#usa #christianity #history #bible #politics American Cohesion Cannot Co-Exist With Secularism

If we can't define what unites us, is it any wonder that we're in chaos?

Sarah Corriher
10 hr ago

America stands apart from Western nations of the past because it is not united based on shared ethnicity as one would see in the German, English, or French cultures of old. So its identity must be predicated on something else. Historically, Americans were raised to feel united on the basis of shared values, a shared central faith, a noble history, and the ideal that anyone could prosper and have his variant of the “American dream”. Now, we live in a time when none of this seems certain.

Those who enter American colleges and some high schools are educated about the woes of American history, in which America is compared with a utopia, and found wanting. While most Americans still identify with some variant of Christianity, the idea of it being a uniting force seems laughable. Most reject the idea of basing public policy on Christian ideals, for example. It seems implausible that we could even generate a list of shared values that the majority of people could agree to. After all, we live in a time when there is no unity on such constants as whether man and women are interchangeable and gender itself is malleable. The existence of tremendous wealth mobility in American life created a culture that was perceivably fair — that a person’s financial situation was the product of his effort. In the wake of COVID-excused shutdowns, small and medium-sized businesses were forcibly closed, which resulted in a massive transfer of wealth from the middle class to the ultra-rich. The long-term effects of this bureaucratic disaster will last for decades, impacting not just the financial disparities, but also having ramifications for those who wish to seek gainful employment at businesses that value the humanity of the employees, such as by not coercing them into unwanted vaccination.

If one accepts that modern Americans have no sense of shared direction, then the chaos that we see around us was long inevitable. Instead of seeking remedy for this state of being, the dominant class parrots the narrative that we must succeed through the embrace of diversity. However, diversity makes for an almost polar opposite of unity. We do not become more united through difference. Even in small circles, our friends become such through shared interests and values, not through the absence of such connection.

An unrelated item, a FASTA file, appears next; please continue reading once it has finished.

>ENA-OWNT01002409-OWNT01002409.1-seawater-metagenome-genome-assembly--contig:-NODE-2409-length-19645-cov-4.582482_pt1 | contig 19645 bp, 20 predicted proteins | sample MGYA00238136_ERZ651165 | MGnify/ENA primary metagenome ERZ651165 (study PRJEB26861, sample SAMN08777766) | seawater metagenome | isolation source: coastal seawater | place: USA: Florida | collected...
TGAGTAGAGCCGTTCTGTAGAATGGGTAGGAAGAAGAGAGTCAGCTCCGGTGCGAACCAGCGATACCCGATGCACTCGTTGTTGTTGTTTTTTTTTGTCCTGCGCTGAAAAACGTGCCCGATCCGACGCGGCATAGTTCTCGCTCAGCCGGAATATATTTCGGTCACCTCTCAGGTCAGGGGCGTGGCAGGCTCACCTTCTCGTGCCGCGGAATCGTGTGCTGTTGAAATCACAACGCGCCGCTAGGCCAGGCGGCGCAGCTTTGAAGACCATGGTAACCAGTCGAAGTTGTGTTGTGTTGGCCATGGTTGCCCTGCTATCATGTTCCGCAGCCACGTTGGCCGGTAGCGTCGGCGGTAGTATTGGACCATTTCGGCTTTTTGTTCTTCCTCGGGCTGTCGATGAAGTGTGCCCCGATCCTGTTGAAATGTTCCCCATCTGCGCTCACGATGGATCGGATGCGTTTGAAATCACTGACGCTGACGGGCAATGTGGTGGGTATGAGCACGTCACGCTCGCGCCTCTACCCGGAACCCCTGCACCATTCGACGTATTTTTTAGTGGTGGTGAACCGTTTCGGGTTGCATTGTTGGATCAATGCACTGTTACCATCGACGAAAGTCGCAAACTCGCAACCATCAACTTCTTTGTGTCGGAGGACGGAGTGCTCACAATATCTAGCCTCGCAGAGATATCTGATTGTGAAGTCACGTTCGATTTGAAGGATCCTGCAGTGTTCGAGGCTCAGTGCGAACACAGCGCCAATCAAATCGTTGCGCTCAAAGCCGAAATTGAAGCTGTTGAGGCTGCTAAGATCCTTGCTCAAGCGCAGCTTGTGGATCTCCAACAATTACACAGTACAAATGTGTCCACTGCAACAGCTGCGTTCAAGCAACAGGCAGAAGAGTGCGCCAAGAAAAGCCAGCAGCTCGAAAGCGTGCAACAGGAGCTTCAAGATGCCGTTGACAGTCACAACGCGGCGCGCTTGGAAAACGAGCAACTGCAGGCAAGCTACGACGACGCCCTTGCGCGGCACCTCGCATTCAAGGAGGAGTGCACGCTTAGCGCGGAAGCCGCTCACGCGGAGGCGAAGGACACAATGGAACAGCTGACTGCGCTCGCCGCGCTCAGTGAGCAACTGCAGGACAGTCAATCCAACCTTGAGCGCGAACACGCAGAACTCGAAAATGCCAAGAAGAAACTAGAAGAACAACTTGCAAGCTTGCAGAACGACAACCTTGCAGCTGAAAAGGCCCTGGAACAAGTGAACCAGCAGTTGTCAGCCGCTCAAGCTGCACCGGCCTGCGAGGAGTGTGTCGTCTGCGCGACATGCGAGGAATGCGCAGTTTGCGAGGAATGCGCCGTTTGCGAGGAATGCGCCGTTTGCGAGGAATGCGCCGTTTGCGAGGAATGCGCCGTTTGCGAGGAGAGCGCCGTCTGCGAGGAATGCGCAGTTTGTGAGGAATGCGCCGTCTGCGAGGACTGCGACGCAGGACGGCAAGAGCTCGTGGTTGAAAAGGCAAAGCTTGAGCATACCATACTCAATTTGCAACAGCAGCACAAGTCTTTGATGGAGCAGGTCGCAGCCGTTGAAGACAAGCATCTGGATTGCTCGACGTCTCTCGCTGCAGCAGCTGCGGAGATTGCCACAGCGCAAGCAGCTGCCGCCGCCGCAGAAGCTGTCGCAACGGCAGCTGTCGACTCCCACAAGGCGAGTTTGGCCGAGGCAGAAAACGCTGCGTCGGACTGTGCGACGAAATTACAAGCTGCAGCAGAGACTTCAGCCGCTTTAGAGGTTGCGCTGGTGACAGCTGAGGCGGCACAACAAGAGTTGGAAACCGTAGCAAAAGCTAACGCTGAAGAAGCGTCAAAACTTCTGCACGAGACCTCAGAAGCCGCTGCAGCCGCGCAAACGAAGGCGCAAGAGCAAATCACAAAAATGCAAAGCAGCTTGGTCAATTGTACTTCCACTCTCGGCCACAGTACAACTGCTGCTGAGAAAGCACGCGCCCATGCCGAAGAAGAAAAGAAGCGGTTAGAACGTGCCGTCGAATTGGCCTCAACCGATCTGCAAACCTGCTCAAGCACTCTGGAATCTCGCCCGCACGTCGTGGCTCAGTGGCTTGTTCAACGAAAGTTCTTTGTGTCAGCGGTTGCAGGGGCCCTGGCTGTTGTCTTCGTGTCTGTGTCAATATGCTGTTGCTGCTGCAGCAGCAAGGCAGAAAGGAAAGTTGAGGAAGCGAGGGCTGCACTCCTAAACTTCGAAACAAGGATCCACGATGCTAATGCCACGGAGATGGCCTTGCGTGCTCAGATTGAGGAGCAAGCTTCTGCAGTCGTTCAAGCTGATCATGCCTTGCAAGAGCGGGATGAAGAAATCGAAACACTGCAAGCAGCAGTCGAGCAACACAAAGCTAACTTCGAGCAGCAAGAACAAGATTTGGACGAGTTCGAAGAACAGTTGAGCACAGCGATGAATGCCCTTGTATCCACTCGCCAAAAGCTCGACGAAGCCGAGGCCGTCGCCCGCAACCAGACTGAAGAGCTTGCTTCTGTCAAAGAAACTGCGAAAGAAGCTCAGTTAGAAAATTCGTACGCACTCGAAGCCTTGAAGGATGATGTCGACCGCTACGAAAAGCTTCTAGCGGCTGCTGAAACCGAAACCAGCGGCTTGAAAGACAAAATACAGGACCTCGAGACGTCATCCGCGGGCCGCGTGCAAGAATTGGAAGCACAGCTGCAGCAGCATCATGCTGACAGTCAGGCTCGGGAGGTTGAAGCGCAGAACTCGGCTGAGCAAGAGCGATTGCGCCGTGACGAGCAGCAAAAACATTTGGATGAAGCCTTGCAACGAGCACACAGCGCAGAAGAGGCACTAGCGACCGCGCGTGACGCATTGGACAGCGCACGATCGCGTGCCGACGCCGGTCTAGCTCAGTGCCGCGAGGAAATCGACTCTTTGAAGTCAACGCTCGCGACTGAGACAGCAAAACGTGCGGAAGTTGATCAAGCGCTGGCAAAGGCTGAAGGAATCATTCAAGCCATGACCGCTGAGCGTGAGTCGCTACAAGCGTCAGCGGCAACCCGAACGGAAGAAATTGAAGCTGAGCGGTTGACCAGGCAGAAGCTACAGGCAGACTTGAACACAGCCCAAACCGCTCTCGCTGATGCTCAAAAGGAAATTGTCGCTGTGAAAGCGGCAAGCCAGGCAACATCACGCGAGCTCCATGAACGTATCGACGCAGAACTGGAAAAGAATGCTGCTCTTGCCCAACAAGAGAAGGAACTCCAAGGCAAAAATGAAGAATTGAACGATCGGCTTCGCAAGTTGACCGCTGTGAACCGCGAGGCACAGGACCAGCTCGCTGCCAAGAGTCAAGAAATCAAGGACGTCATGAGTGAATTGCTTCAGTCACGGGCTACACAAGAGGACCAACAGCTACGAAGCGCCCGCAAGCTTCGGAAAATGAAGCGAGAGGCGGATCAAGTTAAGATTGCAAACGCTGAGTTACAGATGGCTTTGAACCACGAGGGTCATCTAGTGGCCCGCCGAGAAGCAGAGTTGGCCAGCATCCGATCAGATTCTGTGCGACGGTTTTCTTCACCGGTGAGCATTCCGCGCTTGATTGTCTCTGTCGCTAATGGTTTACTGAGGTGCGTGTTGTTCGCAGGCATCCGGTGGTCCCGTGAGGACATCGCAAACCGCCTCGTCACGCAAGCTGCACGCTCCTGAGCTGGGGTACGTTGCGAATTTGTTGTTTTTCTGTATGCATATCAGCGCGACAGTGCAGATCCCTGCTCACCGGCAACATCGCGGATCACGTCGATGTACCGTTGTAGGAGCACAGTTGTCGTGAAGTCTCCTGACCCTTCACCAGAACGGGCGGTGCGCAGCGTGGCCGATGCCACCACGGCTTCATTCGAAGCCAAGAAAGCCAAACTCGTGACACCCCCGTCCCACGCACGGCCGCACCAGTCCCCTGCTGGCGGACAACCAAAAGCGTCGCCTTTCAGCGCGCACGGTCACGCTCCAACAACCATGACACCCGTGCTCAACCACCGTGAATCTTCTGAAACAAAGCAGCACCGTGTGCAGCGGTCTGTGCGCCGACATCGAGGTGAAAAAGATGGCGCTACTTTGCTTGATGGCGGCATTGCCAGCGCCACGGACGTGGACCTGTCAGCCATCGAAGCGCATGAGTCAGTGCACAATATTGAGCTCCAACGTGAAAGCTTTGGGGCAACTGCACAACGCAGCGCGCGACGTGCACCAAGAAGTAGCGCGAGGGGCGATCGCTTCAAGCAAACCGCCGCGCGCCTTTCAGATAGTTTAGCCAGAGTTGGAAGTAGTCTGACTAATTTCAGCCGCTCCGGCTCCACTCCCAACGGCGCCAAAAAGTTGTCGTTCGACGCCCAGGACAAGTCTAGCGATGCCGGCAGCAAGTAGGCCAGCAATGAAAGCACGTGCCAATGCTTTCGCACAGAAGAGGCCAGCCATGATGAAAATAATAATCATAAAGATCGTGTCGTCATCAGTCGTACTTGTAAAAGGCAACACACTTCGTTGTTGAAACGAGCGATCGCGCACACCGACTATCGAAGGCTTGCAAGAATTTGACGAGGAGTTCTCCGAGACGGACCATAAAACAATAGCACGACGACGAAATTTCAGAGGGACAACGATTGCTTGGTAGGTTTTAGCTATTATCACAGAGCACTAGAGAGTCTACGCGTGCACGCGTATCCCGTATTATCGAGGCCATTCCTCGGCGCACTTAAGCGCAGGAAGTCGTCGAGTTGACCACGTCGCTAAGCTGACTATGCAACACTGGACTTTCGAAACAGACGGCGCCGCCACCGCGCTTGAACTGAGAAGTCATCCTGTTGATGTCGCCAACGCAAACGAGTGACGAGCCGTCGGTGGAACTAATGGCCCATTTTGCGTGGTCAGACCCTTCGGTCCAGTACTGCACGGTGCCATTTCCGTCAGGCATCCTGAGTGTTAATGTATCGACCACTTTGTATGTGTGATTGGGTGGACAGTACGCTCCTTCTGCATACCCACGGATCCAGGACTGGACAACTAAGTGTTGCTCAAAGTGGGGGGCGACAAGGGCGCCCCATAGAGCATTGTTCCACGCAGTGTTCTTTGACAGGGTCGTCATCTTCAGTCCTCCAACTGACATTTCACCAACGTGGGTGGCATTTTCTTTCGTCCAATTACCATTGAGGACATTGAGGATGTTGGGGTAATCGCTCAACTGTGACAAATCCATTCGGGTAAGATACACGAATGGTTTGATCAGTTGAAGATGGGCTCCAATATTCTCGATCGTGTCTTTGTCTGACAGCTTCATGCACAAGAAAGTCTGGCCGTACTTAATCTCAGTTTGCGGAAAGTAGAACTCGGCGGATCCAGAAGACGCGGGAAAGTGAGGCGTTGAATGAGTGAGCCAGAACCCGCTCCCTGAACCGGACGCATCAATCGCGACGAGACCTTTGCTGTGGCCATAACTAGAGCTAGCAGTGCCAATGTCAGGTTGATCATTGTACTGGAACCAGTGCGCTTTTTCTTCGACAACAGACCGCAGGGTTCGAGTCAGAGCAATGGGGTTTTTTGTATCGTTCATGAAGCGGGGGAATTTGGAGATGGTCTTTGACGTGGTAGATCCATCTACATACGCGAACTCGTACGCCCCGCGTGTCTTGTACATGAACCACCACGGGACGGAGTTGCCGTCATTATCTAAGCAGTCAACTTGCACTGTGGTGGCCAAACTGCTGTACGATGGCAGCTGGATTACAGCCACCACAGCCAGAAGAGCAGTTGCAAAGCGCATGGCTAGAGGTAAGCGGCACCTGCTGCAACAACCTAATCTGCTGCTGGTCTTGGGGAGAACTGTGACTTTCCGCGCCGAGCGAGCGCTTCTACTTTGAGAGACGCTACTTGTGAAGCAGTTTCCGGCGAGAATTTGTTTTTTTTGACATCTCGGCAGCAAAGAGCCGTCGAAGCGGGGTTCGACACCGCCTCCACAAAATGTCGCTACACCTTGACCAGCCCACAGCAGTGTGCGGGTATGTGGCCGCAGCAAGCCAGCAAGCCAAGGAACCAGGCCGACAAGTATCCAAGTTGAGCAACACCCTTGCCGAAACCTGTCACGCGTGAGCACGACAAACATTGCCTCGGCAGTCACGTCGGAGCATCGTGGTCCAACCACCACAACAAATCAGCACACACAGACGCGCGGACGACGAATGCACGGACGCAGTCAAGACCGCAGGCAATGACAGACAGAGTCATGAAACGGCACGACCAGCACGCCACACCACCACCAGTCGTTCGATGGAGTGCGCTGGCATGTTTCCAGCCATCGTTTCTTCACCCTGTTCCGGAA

"How Much Do You Trust Science/Man?">

"An eye for an eye" - what does it mean?

The answer of the Bible

The commandment "an eye for an eye" was intended to ensure that a punishment was appropriate to the crime when deciding legal cases. * It was part of the law that God gave to the Israelites through Moses. Jesus quoted this commandment in the Sermon on the Mount (Matthew 5:38; Exodus 21:24, 25; Deut. 19:21).

It was applied in cases of intentional harm to another person. For intentional offenders, the Mosaic law stated, "Break bone for break bone, eye for eye, tooth for tooth. Whatever injury a person inflicts on another shall also be inflicted on him" (Deut. 24:20, New Living).

Why was there a commandment of "an eye for an eye"?

Does it also apply to Christians?

Misconceptions about the "eye for an eye" commandment

Jesus corrects wrong views

Why was there the commandment "an eye for an eye"?

The "eye for an eye" rule did not authorize or condone vigilante justice. Rather, it helped appointed judges impose appropriate punishments - neither too severe nor too lenient.

Moreover, the commandment served as a deterrent to anyone who intentionally hurt someone or planned to do so. The Mosaic Law declared, "The remnant [who could observe how God's law was applied] shall hear and fear, and they shall never again do in your midst anything so evil as this" (Deut. 19:2.
Does it also apply to Christians?

No, for Christians this commandment is not binding, because it was part of the Mosaic Law, which lost its validity through Jesus' sacrificial death (Romans 10:4).